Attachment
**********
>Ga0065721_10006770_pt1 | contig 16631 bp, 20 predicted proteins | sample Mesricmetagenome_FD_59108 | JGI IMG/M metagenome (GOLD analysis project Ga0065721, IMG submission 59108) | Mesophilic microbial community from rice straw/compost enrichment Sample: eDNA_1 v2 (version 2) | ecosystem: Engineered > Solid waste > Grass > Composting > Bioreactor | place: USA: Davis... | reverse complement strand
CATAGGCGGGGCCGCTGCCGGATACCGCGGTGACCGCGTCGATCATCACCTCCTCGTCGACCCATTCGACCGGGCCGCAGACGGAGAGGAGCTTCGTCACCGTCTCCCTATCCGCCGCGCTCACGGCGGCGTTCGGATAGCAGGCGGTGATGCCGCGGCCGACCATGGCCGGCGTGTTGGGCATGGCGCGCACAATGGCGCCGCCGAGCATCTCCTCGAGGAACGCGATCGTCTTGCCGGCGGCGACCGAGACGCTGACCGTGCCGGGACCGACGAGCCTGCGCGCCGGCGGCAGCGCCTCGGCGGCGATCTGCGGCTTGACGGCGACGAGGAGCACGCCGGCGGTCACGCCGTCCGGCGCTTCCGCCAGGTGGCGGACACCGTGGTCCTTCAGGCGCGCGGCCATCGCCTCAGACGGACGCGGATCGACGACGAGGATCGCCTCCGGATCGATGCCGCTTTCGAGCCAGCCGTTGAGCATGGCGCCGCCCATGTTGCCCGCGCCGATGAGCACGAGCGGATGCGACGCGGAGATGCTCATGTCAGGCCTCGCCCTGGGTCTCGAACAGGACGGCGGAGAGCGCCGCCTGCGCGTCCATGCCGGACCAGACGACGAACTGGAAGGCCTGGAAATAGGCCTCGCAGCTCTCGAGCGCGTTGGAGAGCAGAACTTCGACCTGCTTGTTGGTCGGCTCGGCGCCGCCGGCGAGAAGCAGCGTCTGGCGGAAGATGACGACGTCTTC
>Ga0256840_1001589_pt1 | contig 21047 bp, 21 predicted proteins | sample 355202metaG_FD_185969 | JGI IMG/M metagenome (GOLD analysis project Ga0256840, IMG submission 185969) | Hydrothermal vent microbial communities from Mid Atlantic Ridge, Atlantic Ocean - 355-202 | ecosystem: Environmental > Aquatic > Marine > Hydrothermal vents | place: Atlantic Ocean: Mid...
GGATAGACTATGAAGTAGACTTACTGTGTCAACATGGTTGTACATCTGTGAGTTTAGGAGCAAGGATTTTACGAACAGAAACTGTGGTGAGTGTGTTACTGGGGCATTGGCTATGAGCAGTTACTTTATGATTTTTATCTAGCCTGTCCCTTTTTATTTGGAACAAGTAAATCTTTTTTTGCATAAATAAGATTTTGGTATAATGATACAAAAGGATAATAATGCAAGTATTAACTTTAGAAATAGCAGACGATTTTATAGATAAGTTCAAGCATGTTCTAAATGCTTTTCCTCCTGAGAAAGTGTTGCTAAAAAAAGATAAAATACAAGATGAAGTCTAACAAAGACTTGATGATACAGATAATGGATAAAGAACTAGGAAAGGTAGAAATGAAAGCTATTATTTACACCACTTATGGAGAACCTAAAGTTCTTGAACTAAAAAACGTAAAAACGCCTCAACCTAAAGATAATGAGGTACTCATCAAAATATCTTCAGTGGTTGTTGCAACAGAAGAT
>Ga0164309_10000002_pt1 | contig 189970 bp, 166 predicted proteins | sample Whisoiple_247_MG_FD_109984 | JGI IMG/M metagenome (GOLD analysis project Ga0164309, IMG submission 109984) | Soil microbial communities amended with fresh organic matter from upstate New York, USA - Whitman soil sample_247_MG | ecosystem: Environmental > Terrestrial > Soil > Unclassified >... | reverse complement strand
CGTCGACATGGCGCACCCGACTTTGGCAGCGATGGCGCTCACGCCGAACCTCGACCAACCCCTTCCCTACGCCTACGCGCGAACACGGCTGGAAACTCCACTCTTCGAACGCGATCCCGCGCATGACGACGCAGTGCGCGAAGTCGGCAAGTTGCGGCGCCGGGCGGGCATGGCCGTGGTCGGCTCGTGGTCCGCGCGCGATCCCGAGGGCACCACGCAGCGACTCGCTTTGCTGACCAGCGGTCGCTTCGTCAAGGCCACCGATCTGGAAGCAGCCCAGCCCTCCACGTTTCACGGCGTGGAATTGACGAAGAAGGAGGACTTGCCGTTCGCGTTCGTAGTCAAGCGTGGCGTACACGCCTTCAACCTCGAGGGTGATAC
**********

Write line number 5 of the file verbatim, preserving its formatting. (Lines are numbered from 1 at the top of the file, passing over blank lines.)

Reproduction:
>Ga0164309_10000002_pt1 | contig 189970 bp, 166 predicted proteins | sample Whisoiple_247_MG_FD_109984 | JGI IMG/M metagenome (GOLD analysis project Ga0164309, IMG submission 109984) | Soil microbial communities amended with fresh organic matter from upstate New York, USA - Whitman soil sample_247_MG | ecosystem: Environmental > Terrestrial > Soil > Unclassified >... | reverse complement strand